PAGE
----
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WEST VALLEY CITY -- Several communities around the Wasatch Front woke up to flooding early Sunday morning.
River Lane in the Silo Farms Mobile Home Park, 1200 West 3700 South, lived up to its name, as residents discovered standing water surrounding many of the nearby homes.
"We looked like rice paddies," said resident Jean Ellzey. "Our yards looked like rice paddies."
A few homes in that West Valley community run along the Jordan River, which is increasingly on the verge of flooding.
"It's pretty high," said resident Tammy O'Flynn. "You can actually hear it if you get back there; you can hear it running."
At nearby James Madison Oxbow Park, the Jordan River reached its banks and a walking path under the bridge was flooded.
I didn't go to my church meetings this morning because I wasn't going to put on stockings and shoes and wade out to my car to get anywhere.
Additionally, a portion of the street on 3300 South and 1300 West looked like a pond after rain and debris clogged drainage pipes there.
Silo Farms had a similar problem. The rainwater, which typically goes into the gutter and spills into the river, had nowhere to go.
"It was clear up halfway, up to our wheels there on our cars," O'Flynn said.
Cleanup began early Sunday morning as three machines started pumping more than two thousand gallons of water a minute. But with so much water, the process took the community nearly all day to drain the area.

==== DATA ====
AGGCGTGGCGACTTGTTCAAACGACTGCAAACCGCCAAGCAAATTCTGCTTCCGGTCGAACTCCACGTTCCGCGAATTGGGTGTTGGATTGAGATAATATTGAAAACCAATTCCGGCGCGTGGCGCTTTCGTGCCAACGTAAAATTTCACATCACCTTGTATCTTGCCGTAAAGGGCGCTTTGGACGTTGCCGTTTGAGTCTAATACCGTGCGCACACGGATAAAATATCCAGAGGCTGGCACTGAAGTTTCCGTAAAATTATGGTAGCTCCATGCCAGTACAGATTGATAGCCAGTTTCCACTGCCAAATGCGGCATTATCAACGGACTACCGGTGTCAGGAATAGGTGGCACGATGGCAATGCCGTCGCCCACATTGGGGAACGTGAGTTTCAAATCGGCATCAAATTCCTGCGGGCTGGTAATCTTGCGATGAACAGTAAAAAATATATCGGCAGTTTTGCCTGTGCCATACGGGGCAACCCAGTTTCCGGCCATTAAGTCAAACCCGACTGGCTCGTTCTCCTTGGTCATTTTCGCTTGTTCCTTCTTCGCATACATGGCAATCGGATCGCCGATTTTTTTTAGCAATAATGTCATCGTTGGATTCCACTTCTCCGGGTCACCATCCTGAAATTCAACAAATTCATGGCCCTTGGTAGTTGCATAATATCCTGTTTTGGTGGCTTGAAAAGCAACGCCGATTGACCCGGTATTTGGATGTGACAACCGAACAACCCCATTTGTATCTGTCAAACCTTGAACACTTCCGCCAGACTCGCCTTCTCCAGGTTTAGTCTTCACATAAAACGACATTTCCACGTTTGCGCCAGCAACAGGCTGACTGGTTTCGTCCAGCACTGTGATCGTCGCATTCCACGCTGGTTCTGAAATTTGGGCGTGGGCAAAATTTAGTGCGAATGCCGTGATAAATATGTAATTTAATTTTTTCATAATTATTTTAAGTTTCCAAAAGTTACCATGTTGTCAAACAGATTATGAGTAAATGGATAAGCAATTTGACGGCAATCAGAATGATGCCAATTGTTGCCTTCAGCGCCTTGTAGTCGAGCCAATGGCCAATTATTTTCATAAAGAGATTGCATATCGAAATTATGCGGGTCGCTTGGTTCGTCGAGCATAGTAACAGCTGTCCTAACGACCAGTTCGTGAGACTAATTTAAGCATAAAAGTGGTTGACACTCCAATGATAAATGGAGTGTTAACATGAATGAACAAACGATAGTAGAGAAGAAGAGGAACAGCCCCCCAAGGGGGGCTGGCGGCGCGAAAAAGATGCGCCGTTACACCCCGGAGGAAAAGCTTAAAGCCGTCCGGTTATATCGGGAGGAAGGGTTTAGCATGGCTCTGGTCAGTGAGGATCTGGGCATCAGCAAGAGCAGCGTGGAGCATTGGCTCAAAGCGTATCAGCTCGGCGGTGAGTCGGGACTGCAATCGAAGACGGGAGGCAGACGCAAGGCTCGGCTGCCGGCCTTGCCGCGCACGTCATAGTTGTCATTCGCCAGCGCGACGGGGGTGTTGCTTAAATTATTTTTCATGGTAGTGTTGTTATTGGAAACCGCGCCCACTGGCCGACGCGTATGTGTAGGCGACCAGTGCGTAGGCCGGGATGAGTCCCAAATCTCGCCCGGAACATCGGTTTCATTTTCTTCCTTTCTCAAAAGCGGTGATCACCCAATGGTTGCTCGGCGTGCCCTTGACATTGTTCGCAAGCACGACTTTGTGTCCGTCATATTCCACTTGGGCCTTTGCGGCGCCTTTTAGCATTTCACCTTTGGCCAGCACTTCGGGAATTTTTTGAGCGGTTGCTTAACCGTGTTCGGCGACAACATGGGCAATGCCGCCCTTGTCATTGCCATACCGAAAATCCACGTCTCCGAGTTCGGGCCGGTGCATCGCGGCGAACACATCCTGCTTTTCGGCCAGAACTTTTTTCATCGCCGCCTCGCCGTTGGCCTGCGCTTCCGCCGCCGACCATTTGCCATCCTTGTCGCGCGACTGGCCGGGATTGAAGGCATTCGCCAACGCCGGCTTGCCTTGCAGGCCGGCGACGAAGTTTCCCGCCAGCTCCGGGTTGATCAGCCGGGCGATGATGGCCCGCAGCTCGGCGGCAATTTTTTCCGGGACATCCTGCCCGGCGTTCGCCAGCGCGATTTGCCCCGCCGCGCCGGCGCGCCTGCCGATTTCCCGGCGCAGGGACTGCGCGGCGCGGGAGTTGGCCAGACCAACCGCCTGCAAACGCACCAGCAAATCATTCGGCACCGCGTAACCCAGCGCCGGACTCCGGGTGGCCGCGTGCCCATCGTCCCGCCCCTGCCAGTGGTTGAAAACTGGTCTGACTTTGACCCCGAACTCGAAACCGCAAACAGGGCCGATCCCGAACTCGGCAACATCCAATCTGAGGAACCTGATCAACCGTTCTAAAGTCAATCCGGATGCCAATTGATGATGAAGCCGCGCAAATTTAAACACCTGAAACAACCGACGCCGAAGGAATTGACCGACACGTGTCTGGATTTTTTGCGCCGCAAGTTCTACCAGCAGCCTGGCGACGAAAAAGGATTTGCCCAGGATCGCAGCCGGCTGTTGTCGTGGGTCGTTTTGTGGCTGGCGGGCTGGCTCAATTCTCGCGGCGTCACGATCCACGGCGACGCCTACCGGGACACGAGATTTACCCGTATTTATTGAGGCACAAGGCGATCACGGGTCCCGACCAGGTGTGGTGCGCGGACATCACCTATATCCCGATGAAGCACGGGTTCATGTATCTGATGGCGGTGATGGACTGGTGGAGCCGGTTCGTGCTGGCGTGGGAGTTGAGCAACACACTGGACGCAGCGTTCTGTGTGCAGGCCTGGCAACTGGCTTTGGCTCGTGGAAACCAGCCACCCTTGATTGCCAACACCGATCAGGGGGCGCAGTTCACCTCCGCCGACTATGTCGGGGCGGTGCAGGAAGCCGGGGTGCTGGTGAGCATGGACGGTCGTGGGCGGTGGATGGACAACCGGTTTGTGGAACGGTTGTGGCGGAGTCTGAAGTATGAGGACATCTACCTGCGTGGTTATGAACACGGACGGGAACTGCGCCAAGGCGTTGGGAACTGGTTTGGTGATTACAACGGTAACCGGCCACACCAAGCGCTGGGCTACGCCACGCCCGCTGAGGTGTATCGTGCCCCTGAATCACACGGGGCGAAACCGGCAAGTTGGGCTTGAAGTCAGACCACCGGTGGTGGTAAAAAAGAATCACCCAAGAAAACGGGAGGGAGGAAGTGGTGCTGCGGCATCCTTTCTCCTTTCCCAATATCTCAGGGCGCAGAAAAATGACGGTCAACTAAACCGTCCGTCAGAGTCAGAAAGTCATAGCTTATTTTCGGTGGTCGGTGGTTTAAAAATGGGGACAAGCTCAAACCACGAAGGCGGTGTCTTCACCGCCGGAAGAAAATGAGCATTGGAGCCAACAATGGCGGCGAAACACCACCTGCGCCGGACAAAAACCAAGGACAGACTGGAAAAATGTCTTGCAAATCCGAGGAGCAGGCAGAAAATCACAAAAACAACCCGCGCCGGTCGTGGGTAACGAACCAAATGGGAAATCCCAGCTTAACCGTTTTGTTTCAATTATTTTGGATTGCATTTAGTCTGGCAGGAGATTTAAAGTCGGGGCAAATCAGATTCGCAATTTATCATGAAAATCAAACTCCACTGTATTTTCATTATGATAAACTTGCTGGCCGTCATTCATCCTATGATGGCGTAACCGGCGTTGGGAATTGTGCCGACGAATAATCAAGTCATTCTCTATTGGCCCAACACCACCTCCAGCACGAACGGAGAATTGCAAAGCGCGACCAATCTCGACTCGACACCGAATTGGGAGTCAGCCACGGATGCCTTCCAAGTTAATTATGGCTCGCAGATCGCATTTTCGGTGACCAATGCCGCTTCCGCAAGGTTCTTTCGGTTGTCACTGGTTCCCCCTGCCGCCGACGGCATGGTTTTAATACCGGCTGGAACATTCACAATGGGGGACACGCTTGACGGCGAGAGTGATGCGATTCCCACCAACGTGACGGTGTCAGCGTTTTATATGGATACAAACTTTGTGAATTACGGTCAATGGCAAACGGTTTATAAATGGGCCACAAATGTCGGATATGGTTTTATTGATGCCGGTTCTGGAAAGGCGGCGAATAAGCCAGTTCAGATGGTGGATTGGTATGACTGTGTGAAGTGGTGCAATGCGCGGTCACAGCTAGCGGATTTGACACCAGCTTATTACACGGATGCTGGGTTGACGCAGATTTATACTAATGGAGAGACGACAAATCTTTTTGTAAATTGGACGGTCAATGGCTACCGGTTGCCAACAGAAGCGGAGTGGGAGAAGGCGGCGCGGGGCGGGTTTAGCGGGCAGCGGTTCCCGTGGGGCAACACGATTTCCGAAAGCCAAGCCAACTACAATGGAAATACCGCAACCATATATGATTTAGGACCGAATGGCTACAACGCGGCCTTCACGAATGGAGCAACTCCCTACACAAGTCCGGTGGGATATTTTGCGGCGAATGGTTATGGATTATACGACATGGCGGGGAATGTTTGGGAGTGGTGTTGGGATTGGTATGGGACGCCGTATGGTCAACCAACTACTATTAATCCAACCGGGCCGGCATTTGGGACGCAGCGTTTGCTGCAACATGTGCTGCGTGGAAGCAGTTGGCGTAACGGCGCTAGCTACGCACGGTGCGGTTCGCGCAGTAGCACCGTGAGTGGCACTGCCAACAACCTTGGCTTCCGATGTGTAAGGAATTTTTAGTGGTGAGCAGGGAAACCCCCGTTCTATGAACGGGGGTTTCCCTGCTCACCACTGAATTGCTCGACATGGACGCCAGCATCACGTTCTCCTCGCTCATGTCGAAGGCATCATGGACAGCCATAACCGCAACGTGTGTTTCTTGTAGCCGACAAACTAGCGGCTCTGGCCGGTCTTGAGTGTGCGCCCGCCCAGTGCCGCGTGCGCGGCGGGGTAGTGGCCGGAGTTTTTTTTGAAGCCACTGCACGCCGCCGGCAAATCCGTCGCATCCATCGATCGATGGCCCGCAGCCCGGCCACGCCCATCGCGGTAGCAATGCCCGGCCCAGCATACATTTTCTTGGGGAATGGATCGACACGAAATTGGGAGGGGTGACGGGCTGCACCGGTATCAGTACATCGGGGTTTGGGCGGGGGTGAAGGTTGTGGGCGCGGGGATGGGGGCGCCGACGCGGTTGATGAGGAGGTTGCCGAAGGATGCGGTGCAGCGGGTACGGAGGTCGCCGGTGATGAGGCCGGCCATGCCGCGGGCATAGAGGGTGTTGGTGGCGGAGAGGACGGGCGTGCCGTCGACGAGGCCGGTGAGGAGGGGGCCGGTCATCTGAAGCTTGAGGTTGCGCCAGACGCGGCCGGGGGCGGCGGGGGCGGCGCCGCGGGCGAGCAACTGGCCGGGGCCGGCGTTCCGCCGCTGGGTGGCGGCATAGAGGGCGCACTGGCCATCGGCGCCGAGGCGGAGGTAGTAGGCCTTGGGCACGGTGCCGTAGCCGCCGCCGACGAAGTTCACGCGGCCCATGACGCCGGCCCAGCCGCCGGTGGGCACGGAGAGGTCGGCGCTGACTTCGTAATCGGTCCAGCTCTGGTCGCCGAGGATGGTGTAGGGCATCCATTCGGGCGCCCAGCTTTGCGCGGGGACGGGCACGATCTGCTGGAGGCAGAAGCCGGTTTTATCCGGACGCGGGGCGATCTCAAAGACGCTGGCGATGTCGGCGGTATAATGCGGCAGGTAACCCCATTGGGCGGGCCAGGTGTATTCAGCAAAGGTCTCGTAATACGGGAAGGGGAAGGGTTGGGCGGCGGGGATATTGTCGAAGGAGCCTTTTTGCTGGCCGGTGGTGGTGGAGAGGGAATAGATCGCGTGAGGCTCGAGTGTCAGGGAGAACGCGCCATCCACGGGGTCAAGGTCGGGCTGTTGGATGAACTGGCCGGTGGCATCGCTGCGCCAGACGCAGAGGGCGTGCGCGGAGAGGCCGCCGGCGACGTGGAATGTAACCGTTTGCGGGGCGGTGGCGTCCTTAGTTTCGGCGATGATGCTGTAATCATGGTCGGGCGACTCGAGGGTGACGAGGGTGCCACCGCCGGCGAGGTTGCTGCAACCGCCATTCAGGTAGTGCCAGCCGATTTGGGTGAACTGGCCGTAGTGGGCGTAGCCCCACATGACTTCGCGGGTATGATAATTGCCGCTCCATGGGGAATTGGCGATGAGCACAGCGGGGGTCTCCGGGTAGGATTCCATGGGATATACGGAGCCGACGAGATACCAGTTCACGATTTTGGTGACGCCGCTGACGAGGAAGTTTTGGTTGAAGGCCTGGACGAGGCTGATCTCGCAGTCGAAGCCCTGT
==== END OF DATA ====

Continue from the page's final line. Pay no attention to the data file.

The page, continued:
"I didn't go to my church meetings this morning because I wasn't going to put on stockings and shoes and wade out to my car to get anywhere," Ellzey said.
Fortunately for residents, their homes are elevated so that the water didn't creep inside.
But for a business in the area of 8000 S. Highland Dr. in Cottonwood Heights, the owner wasn't so lucky.
The Journey Healing Center, a recovery center for substance abuse addicts, spent the morning drying out after water rushed down Highland Drive Saturday night, sending up to six inches of water into the basement.
"We've had to move all the furnishings out trying to get the carpets as dry as we can," said Michelle Engstrand.
Engstrand heard it was a water main break. But Cottonwood Heights Police said that the flooding was a result of the construction in the area or too much rain, causing a storm drain to malfunction.
Officers sandbagged the street to divert the water from homes and into a nearby creek.